Negotiating the Transition from Topology to Topography in Geographic Networks

Cost back-link raster from Berenice EusperidesNetworks are particularly well-suited for representing travel between points using routes that require establishment, investment and maintenance, like the roads found in traditional Roman land routes.  The structure breaks down, though, when it’s applied to travel that does not recognize fixed paths or edges that progress through linked sites.  Two cases represent this quite well:  Sea travel and the movement of pastoralists.  A third case, the movement of military forces, may also require some capacity to reconcile topological movement with topographical movement in the same system.

As it stands, it’s trivial enough to find shortest paths through a network and shortest paths across a topography.  In the first case, you would use established algorithms to determine distance across a network for which there are numerous in-code and pseudocode examples.  In the second case, the traditional method is to create a cost-surface based on slope or vector ruggedness that is then used to discover a least cost path between one point and another.  I found it necessary to bring these two methods together when we turned to integrating sea travel in the Mediterranean with the existing itinerary-based land routes.

Network implausibility in the Mediterranean

Coastal sites under examination.

While historical reports give network-like descriptions of sea routes–such as the length in stades or the duration in days from Carthago Nova to Lilybaeum–the variety of source and destination information given only reinforces that once a ship leaves port it’s “route” may consist of any number of permutations developed out of a variety of possible coastal sites.  It would be incorrect to draw only a few lines connecting the various points above in the same way lines represent roads connecting cities.  Instead, we should find some way to represent that the coastal port acts as a point of transition from topology to topography and provide mechanisms to account for it.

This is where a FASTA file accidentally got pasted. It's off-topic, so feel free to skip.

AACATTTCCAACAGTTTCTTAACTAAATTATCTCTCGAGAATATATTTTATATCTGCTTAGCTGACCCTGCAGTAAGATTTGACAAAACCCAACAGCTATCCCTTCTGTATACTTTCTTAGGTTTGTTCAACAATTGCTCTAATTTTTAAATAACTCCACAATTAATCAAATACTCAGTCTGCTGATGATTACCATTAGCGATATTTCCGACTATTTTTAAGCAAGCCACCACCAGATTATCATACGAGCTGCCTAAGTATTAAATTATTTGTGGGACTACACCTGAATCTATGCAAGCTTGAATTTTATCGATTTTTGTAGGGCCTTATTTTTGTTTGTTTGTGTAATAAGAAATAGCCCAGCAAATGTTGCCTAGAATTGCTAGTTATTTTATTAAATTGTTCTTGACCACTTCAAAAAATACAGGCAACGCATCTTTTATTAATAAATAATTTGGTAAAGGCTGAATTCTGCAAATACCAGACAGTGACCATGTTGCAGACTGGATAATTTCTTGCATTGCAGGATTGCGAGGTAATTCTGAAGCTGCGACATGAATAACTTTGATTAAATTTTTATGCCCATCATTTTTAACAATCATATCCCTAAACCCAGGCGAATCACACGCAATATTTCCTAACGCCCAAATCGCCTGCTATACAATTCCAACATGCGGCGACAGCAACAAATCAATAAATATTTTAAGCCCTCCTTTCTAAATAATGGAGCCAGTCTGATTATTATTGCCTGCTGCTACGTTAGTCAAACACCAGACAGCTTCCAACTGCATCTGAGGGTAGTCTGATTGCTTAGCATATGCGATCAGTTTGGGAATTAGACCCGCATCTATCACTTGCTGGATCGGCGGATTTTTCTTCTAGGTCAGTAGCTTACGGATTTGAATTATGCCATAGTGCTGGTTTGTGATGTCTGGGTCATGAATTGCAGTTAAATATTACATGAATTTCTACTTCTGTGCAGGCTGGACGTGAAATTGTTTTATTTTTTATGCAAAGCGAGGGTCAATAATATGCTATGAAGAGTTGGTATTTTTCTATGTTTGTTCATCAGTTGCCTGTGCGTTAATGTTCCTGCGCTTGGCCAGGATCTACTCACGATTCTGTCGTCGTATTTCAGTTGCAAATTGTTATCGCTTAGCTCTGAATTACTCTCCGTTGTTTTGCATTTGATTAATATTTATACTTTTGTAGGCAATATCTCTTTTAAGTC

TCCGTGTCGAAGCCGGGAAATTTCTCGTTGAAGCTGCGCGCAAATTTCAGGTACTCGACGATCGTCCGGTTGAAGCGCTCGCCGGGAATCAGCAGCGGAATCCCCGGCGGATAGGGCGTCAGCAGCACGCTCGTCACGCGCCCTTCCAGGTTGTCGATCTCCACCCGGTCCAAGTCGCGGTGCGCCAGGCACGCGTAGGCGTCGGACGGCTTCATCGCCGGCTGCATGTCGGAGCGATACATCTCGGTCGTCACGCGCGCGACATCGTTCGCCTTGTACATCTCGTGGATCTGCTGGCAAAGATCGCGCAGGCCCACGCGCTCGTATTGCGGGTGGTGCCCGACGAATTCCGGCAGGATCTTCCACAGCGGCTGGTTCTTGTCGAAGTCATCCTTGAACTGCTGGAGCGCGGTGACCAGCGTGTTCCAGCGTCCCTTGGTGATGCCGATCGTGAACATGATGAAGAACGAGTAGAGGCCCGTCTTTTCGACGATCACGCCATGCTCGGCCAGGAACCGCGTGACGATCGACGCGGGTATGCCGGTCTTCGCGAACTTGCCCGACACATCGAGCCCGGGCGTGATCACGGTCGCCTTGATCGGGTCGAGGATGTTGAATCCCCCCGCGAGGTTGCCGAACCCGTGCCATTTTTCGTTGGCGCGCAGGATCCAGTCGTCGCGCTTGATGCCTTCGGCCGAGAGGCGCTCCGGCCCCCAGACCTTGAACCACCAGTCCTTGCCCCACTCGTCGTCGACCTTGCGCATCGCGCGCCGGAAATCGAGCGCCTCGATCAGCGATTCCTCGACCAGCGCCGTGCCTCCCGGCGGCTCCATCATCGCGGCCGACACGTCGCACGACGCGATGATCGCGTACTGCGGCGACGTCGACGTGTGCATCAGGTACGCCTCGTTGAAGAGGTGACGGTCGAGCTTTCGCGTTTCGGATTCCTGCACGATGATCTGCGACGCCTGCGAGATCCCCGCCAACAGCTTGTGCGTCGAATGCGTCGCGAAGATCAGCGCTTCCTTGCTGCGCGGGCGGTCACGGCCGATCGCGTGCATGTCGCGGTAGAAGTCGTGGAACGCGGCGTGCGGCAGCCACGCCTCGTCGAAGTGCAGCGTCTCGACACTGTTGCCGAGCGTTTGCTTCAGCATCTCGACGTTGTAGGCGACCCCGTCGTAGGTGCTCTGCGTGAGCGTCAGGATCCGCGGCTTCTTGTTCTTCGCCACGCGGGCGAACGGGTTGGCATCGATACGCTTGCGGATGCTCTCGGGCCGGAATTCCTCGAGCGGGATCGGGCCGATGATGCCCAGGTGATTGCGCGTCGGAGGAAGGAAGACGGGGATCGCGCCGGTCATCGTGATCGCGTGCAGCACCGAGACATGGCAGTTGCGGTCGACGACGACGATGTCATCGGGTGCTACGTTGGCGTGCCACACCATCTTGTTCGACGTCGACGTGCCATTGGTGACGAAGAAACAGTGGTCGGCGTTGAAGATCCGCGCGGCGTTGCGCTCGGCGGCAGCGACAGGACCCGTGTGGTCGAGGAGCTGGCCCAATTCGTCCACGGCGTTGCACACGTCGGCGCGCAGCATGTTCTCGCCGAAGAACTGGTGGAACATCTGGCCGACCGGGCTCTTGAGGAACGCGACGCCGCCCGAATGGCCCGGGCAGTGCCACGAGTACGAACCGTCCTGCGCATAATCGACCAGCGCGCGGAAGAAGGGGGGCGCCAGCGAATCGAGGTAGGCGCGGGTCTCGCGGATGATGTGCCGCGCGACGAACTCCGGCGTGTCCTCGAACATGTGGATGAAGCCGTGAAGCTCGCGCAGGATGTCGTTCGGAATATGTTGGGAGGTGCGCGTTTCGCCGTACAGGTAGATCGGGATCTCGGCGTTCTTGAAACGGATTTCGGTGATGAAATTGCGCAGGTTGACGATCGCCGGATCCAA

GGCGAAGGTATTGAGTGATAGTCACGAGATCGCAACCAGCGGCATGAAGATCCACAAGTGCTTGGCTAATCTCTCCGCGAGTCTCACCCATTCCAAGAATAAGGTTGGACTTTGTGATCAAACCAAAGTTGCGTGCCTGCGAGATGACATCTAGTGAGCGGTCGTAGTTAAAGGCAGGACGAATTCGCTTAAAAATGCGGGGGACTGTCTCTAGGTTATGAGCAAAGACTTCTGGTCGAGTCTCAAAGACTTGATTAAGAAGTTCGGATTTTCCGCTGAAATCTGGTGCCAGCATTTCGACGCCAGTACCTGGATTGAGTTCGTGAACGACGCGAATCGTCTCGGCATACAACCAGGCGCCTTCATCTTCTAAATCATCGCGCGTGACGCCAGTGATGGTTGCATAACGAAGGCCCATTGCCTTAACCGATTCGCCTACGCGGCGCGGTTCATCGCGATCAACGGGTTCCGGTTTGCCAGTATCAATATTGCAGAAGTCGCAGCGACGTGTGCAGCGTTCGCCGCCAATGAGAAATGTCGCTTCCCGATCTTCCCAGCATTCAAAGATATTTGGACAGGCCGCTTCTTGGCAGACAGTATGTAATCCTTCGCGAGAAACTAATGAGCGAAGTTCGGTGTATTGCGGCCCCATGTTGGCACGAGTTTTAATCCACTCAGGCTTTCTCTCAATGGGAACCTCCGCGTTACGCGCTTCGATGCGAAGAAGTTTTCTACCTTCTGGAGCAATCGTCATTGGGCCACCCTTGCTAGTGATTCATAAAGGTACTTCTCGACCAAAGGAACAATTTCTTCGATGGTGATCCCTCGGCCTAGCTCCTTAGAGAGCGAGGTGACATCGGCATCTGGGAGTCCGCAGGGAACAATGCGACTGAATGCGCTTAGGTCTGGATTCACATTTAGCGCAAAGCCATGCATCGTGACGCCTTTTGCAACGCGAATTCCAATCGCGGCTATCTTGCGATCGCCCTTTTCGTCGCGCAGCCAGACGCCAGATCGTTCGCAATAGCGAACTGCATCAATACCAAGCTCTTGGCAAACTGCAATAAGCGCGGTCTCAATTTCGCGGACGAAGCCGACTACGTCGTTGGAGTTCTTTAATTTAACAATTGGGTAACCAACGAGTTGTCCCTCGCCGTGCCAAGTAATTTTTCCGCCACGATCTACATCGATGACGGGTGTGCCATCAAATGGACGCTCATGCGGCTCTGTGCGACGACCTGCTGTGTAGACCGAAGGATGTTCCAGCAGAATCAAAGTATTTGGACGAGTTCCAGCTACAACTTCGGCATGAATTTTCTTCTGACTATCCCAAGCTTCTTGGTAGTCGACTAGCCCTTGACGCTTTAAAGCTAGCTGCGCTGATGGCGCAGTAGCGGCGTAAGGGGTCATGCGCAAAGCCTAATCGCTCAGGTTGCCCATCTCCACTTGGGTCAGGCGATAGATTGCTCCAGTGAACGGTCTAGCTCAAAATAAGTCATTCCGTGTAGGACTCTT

One way to bridge this gap is by deploying cost surfaces and cost path calculations to provide a set of edges from and to every node that borders on one of these regions.  In the case of the Imperial Roman network, this consisted of 123 sites that were within 5km of the coastline.  Cost surface rasters can be large and time consuming, and producing a 500m scale cost surface 123 times requires a bit of scripting.  ArcGIS provides Python geoprocessing through the ArcPy scripting window, but there are a wide variety of geoprocessing scripts available to do just the kind of calculations described below–and probably more elegantly.  I used ArcGIS, though, and started with a shapefile containing all of my points, which I iterated through to create individual shapefiles for each point and build the cost distance for each:

.#First iterate through your layer to create a set of new shapefiles
.#Alternately, you can pair the code below and create just one new shapefile and one new cost surface
.#for each site
.x = 0
. while x <= numberOfSites:
. expression = '"FID" = ' + str(x)
. arcpy.SelectLayerByAttribute_management("sites_shapefile","NEW_SELECTION",expression)
. secexpression = "spu" + str(x)
. arcpy.CopyFeatures_management("sites_shapefile",secexpression)